The Components of the Index are:

  • Farmers markets, which are generally cooperative efforts to market locally produced food in a central location where consumers can select and purchase food from multiple farm enterprises. The Index ranks farmers markets on a per-capita basis.
  • CSAs (consumer-supported agriculture), which are cooperative agreements between farmers and consumers; consumers buy shares in a farm’s output, and have some say in what is grown. When crops come in, they are divided among shareholders according to the volume of their shares, and the rest may be sold at market. CSA farmers get revenue in advance to cover costs of tilling, soil preparation and seed. Shareholders get fresh produce grown locally and contribute to sustainable farming practices. CSAs are included in the Index on a per-capita basis for each state.
  • Farm-to-School programsin which schools buy and feature locally produced, farm-fresh foods. Participating schools usually also add nutrition, culinary and food science components to their curriculum, and may experiential learning opportunities such as farm visits, school gardens and composting. The Index includes includes, for each stage, both the percentage of school districts which have farm-to-school programs, and the average percentage of district food budgets spent on local food.
  • Food hubs, which are facilities that handle the aggregation, distribution and marketing of foods from a group of farms and food producers in a region. Food hubs are often cooperatively owned, though many are private enterprises. Food hubs are also included on a per-capita basis.
  • Local Food Program Promotion Grants, Specialty Crop Block Grants, Farmers Markets Promotion Grants, and Farm-to-School Grants are given by the USDA to help communities scale up local and regional food systems and strengthen their economies. They include funding for food hubs, farmers markets, individual farmers, farm cooperatives, schools and other entities. The Index ranks states on a per-capita basis for the total amount of grants received by each state.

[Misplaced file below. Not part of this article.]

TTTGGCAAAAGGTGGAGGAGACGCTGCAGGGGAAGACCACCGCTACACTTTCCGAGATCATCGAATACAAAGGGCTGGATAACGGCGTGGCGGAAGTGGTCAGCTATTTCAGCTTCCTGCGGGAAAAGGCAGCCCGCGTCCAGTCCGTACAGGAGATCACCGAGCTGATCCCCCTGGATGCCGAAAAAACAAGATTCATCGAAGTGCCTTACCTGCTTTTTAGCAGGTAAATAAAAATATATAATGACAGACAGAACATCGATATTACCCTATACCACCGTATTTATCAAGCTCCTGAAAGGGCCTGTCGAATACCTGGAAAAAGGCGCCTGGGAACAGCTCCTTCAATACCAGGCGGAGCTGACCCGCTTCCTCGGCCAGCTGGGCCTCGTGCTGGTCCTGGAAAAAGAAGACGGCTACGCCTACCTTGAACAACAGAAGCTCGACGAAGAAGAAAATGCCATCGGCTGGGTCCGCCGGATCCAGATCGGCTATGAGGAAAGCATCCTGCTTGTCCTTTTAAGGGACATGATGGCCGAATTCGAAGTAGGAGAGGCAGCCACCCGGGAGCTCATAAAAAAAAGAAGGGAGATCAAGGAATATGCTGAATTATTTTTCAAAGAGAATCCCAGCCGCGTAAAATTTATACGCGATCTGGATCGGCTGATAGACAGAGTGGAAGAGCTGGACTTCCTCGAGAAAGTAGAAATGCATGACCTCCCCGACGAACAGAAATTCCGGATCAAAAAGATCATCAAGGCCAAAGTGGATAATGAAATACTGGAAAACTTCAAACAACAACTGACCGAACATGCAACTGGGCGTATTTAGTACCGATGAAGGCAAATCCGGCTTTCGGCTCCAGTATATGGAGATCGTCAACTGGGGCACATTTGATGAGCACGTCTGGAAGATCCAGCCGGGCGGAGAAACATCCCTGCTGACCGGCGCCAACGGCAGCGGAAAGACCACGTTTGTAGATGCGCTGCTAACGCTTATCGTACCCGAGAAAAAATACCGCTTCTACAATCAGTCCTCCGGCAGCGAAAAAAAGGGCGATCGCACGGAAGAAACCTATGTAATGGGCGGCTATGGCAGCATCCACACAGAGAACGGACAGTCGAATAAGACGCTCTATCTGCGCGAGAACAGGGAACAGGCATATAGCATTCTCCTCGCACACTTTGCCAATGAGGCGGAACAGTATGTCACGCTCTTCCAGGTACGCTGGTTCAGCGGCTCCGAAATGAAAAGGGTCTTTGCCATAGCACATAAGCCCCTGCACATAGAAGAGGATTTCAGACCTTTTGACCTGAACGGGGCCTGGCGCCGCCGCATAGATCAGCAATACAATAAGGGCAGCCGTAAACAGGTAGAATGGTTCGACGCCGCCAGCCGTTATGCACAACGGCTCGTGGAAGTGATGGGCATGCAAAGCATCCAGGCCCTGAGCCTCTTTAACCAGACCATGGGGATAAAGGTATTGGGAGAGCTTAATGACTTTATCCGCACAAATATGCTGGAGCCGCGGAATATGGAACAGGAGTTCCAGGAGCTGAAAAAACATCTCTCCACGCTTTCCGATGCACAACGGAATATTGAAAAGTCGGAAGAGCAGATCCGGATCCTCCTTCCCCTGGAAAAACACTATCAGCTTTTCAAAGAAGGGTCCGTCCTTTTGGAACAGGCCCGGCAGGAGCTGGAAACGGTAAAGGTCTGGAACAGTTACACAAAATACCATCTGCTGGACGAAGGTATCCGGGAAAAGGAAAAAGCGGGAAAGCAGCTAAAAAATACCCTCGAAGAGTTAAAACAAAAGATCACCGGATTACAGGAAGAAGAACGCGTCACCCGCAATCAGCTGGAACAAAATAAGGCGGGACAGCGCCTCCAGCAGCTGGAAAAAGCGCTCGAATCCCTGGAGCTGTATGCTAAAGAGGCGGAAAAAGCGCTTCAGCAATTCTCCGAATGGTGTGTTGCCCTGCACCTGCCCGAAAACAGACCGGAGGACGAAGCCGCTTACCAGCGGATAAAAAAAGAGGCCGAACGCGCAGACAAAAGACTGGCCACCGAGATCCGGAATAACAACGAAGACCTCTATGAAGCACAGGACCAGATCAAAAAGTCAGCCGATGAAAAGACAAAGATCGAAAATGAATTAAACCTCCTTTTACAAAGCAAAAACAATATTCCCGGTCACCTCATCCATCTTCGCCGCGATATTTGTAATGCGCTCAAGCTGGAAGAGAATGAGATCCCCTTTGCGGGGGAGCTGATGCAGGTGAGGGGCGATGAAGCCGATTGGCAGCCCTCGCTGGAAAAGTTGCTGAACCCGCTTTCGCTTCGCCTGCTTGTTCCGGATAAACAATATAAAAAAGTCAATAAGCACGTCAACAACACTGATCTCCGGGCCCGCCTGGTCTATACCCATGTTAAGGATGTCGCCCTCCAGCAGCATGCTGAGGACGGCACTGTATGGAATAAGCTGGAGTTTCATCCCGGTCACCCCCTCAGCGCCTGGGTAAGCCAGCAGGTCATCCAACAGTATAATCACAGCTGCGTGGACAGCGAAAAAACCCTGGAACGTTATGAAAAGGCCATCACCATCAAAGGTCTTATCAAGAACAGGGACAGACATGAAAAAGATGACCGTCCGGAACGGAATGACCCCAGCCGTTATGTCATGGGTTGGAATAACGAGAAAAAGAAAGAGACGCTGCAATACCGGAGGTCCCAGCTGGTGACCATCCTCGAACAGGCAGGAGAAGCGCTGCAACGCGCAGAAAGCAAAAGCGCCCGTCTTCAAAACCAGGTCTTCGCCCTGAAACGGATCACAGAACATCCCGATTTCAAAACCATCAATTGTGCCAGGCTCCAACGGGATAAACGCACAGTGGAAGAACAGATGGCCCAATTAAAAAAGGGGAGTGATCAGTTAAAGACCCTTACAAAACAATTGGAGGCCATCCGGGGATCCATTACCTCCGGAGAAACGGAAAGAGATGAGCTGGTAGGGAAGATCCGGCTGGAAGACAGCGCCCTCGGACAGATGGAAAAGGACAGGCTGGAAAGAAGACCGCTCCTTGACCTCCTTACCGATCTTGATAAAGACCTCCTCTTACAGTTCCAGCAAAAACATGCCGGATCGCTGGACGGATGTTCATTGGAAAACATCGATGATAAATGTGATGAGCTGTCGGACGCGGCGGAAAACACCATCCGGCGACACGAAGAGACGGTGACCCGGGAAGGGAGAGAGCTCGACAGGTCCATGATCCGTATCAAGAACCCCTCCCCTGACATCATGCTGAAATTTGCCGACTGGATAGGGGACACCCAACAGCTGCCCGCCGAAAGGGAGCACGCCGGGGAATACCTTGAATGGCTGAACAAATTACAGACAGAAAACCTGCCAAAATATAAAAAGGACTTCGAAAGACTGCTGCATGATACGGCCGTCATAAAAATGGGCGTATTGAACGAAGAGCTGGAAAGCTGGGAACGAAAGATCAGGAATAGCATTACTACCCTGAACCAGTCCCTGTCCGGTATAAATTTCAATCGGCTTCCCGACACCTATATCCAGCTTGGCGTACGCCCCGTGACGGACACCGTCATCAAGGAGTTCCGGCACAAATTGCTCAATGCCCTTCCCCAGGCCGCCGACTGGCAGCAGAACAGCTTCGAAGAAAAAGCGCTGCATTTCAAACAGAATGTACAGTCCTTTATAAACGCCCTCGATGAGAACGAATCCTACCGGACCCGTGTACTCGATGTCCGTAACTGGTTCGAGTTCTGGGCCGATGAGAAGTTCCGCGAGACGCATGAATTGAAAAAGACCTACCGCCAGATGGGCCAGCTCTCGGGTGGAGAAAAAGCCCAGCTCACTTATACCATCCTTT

• The number of hospitals that have pledged to source food locally whenever possible, either through the Healthy Food in Health Care program or the Healthier Hospitals Food Challenge, ranked on a per-capita basis.
  • Direct-to-the-public food sales revenue at farms, including sales via farmstands, farmers markets, CSAs and online sales, calculated on a per-capita basis for each state.

Sources for the data used in the Index are listed in the Index graphic on this page.

The Index is calculated as the weighted average ranking in all of the component categories. The weighting is as follows: farmers markets per 100,000 — 15 percent; CSAs per 100,000 — 15 percent; Farm to School (product of participation rate and budget percentage) — 10 percent; Food Hubs per 100,000 — 5 percent; direct sales per capita — 20 percent; USDA local food grants per capita 25 percent; and hospitals sourcing food locally 10 percent. The full data set spreadsheet with formulas is available at